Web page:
###
20 Integration Ideas for Math Problem Solving

I hear a lot of teachers say that integrating technology in math class is too hard. As a former math teacher and curriculum specialist, I understand the arguments, but I also don't think we should limit students. Math class is about solving problems and proving understanding, but that doesn't need to be done in isolation or only through paper and pencil.

Here are some technology integration ideas that students can use in math class. The ideas came from our September 15th #gafechat about 'Creating Digital Awareness." Here is the scenario and question that I posed:

From the discussion, these were some ideas people shared.

**Have the students...**
- create a screencast video to explain their understanding. Use tools such as Screencastify or TechSmith Snagit. (
- create a video tutorial for other students to view (
- create a real life situation with pictures to be solved by classmates. (
- watch math videos and create their own lessons in Google Slides (
- analyze math problems using Desmos (
- show and explain how they solve problems using Educreations. (
- create a shared Google document and together with a partner solve problems using the g(math) add-on. One student solves the problem and the other student gives a written explanation steps taken to reach the answer; then switch roles. (
- use Formative to answer questions, while the teacher watches students answer live. Teacher can then give instant feedback to the students. (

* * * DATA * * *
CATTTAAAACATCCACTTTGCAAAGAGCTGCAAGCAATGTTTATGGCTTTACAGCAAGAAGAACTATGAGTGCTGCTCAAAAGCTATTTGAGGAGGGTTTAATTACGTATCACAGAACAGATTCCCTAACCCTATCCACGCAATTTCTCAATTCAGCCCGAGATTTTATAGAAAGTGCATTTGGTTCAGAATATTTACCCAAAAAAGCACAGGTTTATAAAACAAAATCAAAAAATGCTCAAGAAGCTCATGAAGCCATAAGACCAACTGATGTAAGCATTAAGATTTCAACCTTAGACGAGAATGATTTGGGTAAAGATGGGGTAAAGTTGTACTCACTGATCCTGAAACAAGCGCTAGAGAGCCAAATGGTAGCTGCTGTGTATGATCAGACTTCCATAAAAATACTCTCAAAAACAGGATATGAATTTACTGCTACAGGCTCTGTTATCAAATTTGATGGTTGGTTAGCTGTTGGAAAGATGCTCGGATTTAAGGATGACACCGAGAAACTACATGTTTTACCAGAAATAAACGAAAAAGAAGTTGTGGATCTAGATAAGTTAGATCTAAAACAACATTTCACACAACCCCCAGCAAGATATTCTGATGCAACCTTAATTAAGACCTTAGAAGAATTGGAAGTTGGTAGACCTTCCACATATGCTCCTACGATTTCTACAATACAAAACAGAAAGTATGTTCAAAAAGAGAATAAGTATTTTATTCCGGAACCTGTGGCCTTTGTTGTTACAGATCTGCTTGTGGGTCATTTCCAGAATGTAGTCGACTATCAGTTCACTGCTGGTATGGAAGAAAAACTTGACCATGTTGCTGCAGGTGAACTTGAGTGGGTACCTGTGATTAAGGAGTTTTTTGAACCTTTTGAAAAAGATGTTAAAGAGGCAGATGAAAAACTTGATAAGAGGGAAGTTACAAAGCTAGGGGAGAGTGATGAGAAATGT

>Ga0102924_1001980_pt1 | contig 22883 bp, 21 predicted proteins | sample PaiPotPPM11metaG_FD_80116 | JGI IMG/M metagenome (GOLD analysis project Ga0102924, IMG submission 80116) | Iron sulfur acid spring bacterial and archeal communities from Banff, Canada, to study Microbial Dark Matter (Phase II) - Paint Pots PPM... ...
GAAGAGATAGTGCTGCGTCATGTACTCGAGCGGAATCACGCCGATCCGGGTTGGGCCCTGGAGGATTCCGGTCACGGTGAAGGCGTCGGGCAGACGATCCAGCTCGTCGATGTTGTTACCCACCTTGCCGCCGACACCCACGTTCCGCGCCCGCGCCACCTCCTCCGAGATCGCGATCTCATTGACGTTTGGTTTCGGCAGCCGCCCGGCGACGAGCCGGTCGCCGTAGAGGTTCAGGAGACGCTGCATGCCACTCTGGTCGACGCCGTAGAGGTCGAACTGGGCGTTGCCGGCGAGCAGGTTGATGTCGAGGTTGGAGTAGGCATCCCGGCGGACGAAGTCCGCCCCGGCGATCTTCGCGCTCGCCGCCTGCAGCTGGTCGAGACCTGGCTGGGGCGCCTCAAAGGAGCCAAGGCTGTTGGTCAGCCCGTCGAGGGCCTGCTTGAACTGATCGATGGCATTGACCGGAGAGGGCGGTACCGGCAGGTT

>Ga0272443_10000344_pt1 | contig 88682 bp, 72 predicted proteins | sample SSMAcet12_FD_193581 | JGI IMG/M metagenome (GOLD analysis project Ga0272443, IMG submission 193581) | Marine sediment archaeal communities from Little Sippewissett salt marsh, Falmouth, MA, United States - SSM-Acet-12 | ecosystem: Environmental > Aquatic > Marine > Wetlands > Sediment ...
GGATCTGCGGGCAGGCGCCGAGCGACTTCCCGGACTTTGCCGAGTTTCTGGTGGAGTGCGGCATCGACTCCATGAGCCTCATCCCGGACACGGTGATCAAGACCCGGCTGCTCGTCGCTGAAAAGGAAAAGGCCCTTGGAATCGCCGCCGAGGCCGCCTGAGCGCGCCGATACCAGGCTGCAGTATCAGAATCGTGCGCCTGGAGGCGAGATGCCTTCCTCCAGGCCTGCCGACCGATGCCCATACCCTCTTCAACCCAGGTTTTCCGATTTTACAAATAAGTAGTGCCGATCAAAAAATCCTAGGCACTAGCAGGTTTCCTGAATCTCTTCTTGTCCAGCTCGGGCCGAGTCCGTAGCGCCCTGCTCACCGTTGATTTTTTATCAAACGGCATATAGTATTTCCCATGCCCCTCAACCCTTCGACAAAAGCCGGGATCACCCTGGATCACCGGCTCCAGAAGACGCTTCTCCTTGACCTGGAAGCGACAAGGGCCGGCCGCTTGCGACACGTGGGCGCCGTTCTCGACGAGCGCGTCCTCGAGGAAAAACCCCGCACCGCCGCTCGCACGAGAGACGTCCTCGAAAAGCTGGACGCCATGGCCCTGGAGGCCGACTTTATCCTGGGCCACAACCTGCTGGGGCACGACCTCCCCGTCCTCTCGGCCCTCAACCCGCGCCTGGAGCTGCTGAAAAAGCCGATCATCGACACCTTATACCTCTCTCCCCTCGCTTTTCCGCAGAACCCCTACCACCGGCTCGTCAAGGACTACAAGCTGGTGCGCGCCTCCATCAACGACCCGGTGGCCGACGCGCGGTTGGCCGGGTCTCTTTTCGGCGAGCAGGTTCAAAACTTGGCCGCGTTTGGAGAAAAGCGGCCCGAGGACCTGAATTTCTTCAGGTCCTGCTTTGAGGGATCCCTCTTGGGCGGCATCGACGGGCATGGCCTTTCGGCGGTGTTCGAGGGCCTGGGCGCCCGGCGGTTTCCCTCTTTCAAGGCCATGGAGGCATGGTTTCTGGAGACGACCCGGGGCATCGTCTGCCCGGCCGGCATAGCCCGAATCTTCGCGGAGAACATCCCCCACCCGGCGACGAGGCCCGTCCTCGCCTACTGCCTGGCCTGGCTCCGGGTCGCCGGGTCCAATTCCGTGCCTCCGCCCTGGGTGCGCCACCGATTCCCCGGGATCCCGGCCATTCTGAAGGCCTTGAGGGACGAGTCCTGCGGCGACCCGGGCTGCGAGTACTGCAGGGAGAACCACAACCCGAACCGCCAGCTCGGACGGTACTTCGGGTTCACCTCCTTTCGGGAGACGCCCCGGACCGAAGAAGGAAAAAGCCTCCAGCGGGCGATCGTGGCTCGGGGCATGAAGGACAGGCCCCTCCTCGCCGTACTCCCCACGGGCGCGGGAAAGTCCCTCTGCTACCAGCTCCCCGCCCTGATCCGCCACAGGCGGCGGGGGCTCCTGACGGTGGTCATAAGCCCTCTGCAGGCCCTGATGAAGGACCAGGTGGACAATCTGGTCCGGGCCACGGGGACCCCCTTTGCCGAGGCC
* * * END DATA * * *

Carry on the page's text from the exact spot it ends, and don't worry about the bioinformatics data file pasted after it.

- create a math problem and post in Google Classroom. Students can answer each others questions. (
- Use an interactive whiteboard, such as awwapp.com to solve problems with partners. Student 1 does first step, Student 2 does second step, repeat. (
- create a Powtoon showing every step to solve the problem. (
- engage in a lesson that integrates Real World Math, which utlizes Google Earth to bring problems to life (
- use Explain Everything to explain their thoughts and the process they took to solve the problem (
- record a podcast discussing the steps used to solve the problems. (
- create surveys, collect data and then analyze the results. (
- use iMovie to create a movie trailer showing problem solving steps (
- use Geogebra to solve geometry based problems (
- watch a Khan Academy video and then construct a visual, on Google Drawing, representing the information learned. (
- use Geoguessr, a maps trivia game, to relate distance to points scored (
- create a GIF or stop motion movie showing steps used to solve a problem (

**Here are additional resources to use:**

Two other great resources I use for math are Kahoot! and Socrative. The students are really engaged, but they're really just solving the types of problems I would have previously given them on a worksheet.

ReplyDelete